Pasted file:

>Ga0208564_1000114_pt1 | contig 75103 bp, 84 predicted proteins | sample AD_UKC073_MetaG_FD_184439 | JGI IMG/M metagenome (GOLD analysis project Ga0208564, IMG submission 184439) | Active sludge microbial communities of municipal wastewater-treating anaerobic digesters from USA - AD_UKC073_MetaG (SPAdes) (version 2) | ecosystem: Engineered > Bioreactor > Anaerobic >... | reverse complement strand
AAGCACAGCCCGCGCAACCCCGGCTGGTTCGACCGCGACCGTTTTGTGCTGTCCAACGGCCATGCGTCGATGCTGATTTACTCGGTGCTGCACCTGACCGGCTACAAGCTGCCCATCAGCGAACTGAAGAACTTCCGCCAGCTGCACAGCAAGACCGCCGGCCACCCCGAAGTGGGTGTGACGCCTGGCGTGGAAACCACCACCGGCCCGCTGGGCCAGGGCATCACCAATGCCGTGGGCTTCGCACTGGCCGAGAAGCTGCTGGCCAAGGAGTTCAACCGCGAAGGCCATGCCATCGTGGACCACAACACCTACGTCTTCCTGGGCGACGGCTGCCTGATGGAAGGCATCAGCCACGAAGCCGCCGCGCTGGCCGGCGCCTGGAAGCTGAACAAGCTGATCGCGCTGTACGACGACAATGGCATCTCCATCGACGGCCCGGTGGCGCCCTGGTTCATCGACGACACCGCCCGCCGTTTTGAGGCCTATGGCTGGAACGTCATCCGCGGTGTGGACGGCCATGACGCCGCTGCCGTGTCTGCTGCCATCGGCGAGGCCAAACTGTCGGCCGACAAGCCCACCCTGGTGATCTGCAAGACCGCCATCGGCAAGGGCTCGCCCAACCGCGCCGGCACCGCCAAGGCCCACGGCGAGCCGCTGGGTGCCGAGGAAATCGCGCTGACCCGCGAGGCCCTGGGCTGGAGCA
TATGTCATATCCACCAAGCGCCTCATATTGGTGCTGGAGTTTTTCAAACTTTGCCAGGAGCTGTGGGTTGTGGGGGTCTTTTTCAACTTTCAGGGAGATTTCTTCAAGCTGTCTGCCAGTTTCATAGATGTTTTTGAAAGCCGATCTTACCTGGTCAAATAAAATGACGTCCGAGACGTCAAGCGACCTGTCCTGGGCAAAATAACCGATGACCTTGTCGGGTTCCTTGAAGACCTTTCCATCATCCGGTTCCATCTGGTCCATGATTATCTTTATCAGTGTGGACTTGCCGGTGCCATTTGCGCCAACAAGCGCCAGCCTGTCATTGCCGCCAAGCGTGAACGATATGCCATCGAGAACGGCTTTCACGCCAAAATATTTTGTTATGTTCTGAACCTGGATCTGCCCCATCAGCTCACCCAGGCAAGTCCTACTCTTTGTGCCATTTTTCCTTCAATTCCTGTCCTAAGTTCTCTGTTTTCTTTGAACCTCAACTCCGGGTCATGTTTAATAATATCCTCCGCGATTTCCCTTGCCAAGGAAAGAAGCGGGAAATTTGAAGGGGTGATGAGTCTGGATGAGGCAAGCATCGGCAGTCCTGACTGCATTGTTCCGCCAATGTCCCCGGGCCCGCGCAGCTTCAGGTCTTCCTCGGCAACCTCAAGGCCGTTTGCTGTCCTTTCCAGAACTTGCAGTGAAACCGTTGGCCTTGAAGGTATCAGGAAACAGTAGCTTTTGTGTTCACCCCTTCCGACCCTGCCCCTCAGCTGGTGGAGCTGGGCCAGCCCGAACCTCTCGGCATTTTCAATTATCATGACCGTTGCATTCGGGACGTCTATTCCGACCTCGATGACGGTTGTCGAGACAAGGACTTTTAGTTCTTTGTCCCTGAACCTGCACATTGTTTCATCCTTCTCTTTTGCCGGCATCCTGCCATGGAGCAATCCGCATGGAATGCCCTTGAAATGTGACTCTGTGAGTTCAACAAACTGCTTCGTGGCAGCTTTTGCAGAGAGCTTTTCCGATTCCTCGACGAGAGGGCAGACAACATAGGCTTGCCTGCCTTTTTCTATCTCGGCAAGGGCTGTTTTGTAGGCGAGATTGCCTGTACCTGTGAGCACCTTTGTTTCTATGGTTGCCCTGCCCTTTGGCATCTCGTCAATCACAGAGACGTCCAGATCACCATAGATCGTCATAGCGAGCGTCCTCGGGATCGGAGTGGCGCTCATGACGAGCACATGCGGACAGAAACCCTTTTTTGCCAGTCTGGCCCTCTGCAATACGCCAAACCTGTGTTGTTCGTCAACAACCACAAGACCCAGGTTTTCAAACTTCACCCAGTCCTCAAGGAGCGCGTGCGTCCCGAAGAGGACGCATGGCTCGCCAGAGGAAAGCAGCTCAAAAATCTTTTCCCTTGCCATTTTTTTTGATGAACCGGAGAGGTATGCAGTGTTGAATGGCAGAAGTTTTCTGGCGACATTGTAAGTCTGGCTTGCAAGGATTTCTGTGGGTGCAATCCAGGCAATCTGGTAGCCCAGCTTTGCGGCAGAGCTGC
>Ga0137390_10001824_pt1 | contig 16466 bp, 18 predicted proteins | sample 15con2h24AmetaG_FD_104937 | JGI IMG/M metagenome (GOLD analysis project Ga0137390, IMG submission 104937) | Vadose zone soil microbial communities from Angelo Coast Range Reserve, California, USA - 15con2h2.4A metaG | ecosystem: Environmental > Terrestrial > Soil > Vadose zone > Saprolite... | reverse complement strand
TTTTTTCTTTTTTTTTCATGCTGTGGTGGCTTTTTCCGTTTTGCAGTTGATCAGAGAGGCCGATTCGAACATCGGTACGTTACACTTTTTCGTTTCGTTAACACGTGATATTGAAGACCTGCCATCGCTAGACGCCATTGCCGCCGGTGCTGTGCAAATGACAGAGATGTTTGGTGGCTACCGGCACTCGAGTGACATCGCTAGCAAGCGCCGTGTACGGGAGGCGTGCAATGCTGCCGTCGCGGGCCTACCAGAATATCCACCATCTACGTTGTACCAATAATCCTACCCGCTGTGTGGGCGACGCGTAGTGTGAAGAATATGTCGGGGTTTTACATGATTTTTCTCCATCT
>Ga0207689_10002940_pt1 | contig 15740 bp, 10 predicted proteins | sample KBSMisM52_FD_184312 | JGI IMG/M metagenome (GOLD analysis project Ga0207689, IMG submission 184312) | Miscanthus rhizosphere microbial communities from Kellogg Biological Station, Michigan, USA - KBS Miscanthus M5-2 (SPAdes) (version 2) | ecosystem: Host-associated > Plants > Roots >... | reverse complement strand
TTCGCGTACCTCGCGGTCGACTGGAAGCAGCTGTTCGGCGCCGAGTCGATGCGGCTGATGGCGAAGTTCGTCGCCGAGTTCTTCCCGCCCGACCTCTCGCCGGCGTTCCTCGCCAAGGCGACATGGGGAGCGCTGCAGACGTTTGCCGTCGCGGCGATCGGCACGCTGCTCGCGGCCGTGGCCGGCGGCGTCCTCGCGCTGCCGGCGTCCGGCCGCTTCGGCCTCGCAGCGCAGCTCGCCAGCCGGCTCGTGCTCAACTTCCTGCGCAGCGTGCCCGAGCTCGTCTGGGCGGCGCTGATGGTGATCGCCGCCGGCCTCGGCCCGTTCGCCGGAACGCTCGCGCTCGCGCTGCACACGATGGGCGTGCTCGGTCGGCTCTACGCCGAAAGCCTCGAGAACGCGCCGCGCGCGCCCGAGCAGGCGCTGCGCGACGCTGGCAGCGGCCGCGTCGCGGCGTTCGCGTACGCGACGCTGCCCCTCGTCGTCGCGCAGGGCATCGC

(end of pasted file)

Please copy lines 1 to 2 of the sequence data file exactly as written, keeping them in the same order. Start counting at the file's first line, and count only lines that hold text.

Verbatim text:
>Ga0208564_1000114_pt1 | contig 75103 bp, 84 predicted proteins | sample AD_UKC073_MetaG_FD_184439 | JGI IMG/M metagenome (GOLD analysis project Ga0208564, IMG submission 184439) | Active sludge microbial communities of municipal wastewater-treating anaerobic digesters from USA - AD_UKC073_MetaG (SPAdes) (version 2) | ecosystem: Engineered > Bioreactor > Anaerobic >... | reverse complement strand
AAGCACAGCCCGCGCAACCCCGGCTGGTTCGACCGCGACCGTTTTGTGCTGTCCAACGGCCATGCGTCGATGCTGATTTACTCGGTGCTGCACCTGACCGGCTACAAGCTGCCCATCAGCGAACTGAAGAACTTCCGCCAGCTGCACAGCAAGACCGCCGGCCACCCCGAAGTGGGTGTGACGCCTGGCGTGGAAACCACCACCGGCCCGCTGGGCCAGGGCATCACCAATGCCGTGGGCTTCGCACTGGCCGAGAAGCTGCTGGCCAAGGAGTTCAACCGCGAAGGCCATGCCATCGTGGACCACAACACCTACGTCTTCCTGGGCGACGGCTGCCTGATGGAAGGCATCAGCCACGAAGCCGCCGCGCTGGCCGGCGCCTGGAAGCTGAACAAGCTGATCGCGCTGTACGACGACAATGGCATCTCCATCGACGGCCCGGTGGCGCCCTGGTTCATCGACGACACCGCCCGCCGTTTTGAGGCCTATGGCTGGAACGTCATCCGCGGTGTGGACGGCCATGACGCCGCTGCCGTGTCTGCTGCCATCGGCGAGGCCAAACTGTCGGCCGACAAGCCCACCCTGGTGATCTGCAAGACCGCCATCGGCAAGGGCTCGCCCAACCGCGCCGGCACCGCCAAGGCCCACGGCGAGCCGCTGGGTGCCGAGGAAATCGCGCTGACCCGCGAGGCCCTGGGCTGGAGCA